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Inside Washington (01/02/2011)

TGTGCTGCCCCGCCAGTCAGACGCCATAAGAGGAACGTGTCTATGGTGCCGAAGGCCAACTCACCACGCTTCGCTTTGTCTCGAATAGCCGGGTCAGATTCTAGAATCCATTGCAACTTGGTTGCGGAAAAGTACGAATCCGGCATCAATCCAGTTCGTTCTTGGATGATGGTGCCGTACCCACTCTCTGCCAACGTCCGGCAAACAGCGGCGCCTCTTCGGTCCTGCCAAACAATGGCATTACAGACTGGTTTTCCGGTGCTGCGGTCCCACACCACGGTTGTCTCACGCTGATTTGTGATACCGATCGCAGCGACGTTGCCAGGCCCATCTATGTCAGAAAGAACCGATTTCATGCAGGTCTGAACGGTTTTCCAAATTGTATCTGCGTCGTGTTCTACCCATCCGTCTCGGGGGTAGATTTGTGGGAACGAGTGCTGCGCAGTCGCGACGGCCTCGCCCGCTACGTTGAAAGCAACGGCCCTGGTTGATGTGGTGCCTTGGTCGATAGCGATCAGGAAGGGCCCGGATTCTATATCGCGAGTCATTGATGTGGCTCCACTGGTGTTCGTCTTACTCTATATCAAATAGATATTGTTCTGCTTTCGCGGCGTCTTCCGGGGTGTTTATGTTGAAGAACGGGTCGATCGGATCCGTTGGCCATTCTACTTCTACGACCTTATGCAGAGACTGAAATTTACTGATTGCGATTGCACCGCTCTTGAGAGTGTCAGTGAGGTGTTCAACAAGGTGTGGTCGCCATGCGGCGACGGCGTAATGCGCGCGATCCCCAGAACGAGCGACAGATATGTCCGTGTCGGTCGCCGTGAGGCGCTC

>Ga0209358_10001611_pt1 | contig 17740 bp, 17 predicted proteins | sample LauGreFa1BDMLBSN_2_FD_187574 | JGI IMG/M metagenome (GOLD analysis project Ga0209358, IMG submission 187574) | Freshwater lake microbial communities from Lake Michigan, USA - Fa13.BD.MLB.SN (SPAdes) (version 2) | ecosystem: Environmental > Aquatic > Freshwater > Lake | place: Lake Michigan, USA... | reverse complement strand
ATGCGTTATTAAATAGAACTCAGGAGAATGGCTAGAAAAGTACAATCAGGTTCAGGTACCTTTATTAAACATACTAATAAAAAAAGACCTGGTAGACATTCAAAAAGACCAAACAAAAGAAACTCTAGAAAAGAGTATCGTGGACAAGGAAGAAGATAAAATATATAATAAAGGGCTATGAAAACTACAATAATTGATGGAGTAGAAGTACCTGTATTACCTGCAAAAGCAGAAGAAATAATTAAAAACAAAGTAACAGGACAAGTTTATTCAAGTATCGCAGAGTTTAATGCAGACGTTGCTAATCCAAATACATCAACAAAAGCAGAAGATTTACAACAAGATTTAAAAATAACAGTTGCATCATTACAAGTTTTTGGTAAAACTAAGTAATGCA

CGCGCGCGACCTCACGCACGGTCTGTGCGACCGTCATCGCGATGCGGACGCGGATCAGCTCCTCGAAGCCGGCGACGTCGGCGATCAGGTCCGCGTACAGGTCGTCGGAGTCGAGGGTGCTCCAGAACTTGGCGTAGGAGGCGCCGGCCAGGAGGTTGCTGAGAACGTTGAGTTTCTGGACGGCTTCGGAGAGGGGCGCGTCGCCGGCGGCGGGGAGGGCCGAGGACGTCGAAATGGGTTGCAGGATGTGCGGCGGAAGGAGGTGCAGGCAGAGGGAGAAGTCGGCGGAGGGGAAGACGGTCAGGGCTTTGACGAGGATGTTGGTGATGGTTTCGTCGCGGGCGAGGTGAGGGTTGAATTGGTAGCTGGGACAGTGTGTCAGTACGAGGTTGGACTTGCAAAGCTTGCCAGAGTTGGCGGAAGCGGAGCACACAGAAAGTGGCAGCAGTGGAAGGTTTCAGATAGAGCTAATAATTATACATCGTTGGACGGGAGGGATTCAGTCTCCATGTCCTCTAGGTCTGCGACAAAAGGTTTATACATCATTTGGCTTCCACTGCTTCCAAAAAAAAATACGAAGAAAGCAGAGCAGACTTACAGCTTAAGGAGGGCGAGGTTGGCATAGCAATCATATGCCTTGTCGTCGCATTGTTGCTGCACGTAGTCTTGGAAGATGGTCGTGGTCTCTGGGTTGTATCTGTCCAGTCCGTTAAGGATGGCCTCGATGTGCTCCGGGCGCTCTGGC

* WASHINGTON (1/3/11)--The creation of the Financial Stability Oversight Council was seen as a key element of the Dodd-Frank Act, but after the council’s first five months of existence observers are wondering if it has the political will to carry out its statutory mandate of identifying and eliminating systemic risk (American Banker Dec. 30). For example, the council’s 15 members disagree on how to implement the Volcker Rule, which bans proprietary trading and puts limits on risky investments. Part of the problem is the different perspectives of regulators, such as the Federal Reserve Board and the Federal Deposit Insurance Corp. (FDIC). Some believe the council is too large to carry out its mandate. Josh Rosner, managing director at the research firm of Graham Fisher & Co., said there are too many voices on the council to create coherent policy. Others said that the diverse views on the committee will be an asset. For example, FDIC Chairman Sheila Bair said it’s important to have the views of the Securities and Exchange Commission and the Federal Housing and Finance Agency in addition to bank regulators on servicing issues … * WASHINGTON (1/3/11)--White House adviser Elizabeth Warren is quietly seeking candidates to head the new Consumer and Financial Protection Bureau (The Wall Street Journal Dec. 30). The search indicated that Warren would not be selected to lead the bureau. The Obama administration considered nominating Warren for the position earlier this year, but delayed that decision because of concerns Republicans considered her anti-business and would block the nomination. Observers say Warren and her senior adviser, Raj Date, have sought input from the Independent Community Bankers of America, the Financial Services Roundtable and the Center for Responsible Lending. Among the names mentioned as possible nominees include Iowa attorney general Tom Miller; New York state bank regulator Richard Neiman; and former Office of Thrift Supervision director Ellen Seidman …

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